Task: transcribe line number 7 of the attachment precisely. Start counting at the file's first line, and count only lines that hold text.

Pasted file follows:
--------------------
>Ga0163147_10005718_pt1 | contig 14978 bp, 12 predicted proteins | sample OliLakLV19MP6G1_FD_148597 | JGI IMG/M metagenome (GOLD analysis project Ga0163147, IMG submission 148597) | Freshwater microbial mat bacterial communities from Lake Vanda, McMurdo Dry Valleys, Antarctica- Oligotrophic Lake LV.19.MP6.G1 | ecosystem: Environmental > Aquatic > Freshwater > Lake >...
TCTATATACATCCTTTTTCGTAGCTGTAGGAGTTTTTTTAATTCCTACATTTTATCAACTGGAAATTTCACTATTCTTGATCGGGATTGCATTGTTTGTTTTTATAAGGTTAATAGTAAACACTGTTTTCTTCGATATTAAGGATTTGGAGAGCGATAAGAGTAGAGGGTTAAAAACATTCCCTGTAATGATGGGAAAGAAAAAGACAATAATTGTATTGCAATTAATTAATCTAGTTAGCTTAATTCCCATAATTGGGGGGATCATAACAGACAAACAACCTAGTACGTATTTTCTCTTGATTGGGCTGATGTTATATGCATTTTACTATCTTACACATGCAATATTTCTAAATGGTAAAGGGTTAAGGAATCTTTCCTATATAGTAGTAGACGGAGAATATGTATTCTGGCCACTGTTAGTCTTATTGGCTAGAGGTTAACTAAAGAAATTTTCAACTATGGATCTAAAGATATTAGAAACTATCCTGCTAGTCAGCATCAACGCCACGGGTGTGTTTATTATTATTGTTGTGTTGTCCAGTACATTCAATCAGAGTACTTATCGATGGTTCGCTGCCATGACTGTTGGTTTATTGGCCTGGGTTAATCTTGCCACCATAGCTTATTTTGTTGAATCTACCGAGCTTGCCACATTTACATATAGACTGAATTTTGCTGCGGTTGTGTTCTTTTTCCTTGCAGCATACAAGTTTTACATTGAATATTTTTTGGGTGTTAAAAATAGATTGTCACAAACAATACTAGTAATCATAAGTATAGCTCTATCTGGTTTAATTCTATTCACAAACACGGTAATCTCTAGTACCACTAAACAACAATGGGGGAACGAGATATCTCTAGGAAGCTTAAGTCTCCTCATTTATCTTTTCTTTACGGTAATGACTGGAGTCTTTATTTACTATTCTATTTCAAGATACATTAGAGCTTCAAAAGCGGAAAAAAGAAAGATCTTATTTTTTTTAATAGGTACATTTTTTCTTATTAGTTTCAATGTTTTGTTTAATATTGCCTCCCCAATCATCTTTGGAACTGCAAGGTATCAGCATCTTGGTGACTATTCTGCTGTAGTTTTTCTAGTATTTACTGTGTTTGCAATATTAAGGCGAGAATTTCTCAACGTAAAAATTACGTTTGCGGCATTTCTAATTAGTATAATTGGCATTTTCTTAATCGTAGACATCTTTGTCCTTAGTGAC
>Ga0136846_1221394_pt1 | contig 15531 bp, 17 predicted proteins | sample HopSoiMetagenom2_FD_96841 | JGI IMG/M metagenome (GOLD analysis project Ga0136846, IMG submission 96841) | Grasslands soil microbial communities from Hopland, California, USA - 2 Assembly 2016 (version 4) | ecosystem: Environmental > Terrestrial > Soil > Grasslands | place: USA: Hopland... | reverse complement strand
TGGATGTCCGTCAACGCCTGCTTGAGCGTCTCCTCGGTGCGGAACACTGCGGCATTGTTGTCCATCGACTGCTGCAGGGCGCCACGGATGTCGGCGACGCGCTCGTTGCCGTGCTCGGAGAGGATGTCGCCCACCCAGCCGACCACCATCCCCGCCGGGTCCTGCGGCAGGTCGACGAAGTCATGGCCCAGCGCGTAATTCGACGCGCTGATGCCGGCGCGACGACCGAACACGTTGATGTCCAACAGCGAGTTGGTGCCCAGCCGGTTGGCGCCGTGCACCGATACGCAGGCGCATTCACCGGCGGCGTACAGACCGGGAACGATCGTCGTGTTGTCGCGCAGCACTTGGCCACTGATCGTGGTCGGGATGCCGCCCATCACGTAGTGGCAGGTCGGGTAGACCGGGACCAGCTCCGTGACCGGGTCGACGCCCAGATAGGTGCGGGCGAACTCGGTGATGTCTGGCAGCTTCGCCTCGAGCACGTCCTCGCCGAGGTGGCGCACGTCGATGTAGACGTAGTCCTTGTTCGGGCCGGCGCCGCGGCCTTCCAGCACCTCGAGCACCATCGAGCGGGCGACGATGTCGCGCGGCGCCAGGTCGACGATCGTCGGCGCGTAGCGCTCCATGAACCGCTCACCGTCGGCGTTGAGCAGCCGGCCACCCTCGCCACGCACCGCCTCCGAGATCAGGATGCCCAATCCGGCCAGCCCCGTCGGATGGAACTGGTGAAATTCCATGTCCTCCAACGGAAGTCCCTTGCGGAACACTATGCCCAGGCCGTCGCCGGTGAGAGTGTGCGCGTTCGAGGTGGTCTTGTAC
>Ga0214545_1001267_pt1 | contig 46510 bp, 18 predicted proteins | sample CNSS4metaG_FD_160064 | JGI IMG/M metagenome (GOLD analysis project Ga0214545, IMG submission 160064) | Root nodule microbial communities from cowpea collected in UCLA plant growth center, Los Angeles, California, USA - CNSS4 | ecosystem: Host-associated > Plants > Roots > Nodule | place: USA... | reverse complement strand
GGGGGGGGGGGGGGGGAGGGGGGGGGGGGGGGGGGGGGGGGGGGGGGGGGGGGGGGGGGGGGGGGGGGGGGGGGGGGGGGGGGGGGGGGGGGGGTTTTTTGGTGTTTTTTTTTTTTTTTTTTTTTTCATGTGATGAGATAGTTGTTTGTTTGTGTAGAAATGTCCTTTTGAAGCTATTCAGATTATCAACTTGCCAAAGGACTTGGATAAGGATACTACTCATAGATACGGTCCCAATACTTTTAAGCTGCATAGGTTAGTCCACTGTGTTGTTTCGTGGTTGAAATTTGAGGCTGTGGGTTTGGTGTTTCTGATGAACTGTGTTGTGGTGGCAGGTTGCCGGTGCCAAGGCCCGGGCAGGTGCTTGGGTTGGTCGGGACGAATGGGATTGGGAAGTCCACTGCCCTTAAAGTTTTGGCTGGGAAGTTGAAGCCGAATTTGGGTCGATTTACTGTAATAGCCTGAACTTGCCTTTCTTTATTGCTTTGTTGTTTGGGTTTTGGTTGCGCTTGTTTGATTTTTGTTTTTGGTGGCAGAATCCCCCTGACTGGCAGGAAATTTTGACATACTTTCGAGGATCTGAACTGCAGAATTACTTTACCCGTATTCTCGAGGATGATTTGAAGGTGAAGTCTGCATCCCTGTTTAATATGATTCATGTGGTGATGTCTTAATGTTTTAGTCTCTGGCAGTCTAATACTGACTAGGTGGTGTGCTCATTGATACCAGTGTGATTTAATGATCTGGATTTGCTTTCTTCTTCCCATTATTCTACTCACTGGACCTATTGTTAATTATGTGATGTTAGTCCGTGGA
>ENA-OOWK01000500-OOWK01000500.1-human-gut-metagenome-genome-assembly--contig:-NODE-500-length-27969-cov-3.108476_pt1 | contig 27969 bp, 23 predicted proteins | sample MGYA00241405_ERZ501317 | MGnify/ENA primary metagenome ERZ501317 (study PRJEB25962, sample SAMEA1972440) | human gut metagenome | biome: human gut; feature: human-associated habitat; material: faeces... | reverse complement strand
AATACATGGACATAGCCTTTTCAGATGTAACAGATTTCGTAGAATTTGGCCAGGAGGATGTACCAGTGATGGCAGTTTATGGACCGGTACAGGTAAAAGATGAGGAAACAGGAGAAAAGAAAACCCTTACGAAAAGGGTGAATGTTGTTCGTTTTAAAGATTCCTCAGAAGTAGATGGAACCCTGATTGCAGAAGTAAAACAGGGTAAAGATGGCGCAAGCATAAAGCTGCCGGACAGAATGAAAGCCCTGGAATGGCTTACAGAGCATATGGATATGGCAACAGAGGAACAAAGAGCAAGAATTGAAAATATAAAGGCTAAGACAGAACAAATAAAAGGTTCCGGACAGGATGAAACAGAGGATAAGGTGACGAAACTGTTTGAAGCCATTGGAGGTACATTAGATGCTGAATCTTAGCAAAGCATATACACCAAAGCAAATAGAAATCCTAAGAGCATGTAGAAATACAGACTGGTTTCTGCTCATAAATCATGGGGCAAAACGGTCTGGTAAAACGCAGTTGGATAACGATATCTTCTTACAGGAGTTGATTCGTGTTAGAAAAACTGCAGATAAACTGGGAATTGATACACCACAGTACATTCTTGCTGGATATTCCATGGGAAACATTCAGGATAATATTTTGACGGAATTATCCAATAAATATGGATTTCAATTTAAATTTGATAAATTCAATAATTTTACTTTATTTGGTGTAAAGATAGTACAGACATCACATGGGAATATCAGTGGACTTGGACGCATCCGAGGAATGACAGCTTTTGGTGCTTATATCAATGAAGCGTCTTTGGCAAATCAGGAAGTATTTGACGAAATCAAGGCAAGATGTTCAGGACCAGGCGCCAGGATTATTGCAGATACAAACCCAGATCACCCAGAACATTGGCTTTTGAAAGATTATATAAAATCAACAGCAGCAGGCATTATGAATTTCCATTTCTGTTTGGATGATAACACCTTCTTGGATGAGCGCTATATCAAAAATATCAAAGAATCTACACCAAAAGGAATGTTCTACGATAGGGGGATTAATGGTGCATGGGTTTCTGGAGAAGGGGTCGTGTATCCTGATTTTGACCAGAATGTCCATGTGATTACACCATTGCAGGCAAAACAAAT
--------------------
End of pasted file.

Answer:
>ENA-OOWK01000500-OOWK01000500.1-human-gut-metagenome-genome-assembly--contig:-NODE-500-length-27969-cov-3.108476_pt1 | contig 27969 bp, 23 predicted proteins | sample MGYA00241405_ERZ501317 | MGnify/ENA primary metagenome ERZ501317 (study PRJEB25962, sample SAMEA1972440) | human gut metagenome | biome: human gut; feature: human-associated habitat; material: faeces... | reverse complement strand